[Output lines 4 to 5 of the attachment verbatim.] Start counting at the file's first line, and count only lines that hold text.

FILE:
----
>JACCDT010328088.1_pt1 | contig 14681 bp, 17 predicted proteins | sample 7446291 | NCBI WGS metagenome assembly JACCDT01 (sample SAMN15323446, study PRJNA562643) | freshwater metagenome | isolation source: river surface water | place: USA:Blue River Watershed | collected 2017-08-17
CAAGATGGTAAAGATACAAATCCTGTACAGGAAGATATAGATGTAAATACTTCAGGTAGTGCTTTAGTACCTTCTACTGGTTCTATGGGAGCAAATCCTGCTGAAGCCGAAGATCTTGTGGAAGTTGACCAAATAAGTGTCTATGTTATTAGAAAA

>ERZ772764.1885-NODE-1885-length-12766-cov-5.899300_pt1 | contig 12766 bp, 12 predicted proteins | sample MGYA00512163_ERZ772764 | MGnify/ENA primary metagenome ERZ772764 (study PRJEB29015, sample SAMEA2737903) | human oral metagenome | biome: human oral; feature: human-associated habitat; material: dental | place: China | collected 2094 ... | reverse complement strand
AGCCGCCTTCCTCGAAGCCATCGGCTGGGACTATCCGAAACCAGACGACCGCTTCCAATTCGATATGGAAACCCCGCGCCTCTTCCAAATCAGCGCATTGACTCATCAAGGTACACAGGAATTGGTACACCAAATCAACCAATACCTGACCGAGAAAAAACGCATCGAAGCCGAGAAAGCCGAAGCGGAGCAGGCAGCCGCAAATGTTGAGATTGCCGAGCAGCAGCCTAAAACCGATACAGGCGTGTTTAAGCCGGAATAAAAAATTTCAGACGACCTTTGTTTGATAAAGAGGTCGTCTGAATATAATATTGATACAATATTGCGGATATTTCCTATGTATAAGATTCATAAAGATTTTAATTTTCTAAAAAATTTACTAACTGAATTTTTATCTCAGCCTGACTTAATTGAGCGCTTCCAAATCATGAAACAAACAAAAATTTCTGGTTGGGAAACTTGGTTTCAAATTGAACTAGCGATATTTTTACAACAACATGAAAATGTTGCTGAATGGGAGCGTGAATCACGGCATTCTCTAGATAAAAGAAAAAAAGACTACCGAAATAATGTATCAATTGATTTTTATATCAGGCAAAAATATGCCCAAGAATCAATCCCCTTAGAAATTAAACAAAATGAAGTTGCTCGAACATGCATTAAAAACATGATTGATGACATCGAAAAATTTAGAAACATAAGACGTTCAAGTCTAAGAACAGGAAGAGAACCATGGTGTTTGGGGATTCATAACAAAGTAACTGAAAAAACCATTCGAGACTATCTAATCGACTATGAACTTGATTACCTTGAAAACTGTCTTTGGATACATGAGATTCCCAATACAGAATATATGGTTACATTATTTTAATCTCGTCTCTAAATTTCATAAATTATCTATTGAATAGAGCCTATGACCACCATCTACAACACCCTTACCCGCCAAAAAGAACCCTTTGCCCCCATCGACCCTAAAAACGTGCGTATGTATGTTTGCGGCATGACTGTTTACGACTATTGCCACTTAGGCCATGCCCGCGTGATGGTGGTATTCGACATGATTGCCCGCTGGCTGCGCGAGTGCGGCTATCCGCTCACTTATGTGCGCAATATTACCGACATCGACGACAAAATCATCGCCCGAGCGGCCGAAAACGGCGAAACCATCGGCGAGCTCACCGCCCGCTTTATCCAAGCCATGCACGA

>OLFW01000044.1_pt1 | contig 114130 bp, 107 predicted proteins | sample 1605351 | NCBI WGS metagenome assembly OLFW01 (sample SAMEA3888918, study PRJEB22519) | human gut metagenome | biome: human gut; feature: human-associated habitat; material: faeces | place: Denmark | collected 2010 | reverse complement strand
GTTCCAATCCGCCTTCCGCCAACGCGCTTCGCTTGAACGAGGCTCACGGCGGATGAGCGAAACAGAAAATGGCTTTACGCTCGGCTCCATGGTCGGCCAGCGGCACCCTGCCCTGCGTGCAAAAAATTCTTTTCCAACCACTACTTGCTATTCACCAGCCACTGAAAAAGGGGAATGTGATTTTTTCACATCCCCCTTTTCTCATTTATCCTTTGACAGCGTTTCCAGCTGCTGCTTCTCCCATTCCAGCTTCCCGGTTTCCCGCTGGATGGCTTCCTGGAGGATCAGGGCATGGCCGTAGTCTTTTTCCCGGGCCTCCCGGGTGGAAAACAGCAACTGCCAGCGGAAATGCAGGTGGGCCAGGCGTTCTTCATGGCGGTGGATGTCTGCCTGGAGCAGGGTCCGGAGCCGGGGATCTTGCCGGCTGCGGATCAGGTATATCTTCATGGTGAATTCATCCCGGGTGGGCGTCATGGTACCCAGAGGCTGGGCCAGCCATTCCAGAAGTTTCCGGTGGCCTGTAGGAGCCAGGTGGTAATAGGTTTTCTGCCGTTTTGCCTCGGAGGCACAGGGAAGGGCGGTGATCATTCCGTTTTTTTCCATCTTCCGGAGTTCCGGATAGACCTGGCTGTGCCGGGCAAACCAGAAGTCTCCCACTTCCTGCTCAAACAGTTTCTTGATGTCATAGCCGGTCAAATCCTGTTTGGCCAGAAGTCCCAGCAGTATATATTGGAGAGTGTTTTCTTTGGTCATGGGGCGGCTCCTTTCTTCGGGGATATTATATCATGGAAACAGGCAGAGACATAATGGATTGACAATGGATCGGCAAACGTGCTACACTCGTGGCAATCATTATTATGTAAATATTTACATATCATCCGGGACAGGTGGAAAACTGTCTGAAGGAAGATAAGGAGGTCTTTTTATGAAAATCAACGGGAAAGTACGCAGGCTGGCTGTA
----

AGCCGCCTTCCTCGAAGCCATCGGCTGGGACTATCCGAAACCAGACGACCGCTTCCAATTCGATATGGAAACCCCGCGCCTCTTCCAAATCAGCGCATTGACTCATCAAGGTACACAGGAATTGGTACACCAAATCAACCAATACCTGACCGAGAAAAAACGCATCGAAGCCGAGAAAGCCGAAGCGGAGCAGGCAGCCGCAAATGTTGAGATTGCCGAGCAGCAGCCTAAAACCGATACAGGCGTGTTTAAGCCGGAATAAAAAATTTCAGACGACCTTTGTTTGATAAAGAGGTCGTCTGAATATAATATTGATACAATATTGCGGATATTTCCTATGTATAAGATTCATAAAGATTTTAATTTTCTAAAAAATTTACTAACTGAATTTTTATCTCAGCCTGACTTAATTGAGCGCTTCCAAATCATGAAACAAACAAAAATTTCTGGTTGGGAAACTTGGTTTCAAATTGAACTAGCGATATTTTTACAACAACATGAAAATGTTGCTGAATGGGAGCGTGAATCACGGCATTCTCTAGATAAAAGAAAAAAAGACTACCGAAATAATGTATCAATTGATTTTTATATCAGGCAAAAATATGCCCAAGAATCAATCCCCTTAGAAATTAAACAAAATGAAGTTGCTCGAACATGCATTAAAAACATGATTGATGACATCGAAAAATTTAGAAACATAAGACGTTCAAGTCTAAGAACAGGAAGAGAACCATGGTGTTTGGGGATTCATAACAAAGTAACTGAAAAAACCATTCGAGACTATCTAATCGACTATGAACTTGATTACCTTGAAAACTGTCTTTGGATACATGAGATTCCCAATACAGAATATATGGTTACATTATTTTAATCTCGTCTCTAAATTTCATAAATTATCTATTGAATAGAGCCTATGACCACCATCTACAACACCCTTACCCGCCAAAAAGAACCCTTTGCCCCCATCGACCCTAAAAACGTGCGTATGTATGTTTGCGGCATGACTGTTTACGACTATTGCCACTTAGGCCATGCCCGCGTGATGGTGGTATTCGACATGATTGCCCGCTGGCTGCGCGAGTGCGGCTATCCGCTCACTTATGTGCGCAATATTACCGACATCGACGACAAAATCATCGCCCGAGCGGCCGAAAACGGCGAAACCATCGGCGAGCTCACCGCCCGCTTTATCCAAGCCATGCACGA

>OLFW01000044.1_pt1 | contig 114130 bp, 107 predicted proteins | sample 1605351 | NCBI WGS metagenome assembly OLFW01 (sample SAMEA3888918, study PRJEB22519) | human gut metagenome | biome: human gut; feature: human-associated habitat; material: faeces | place: Denmark | collected 2010 | reverse complement strand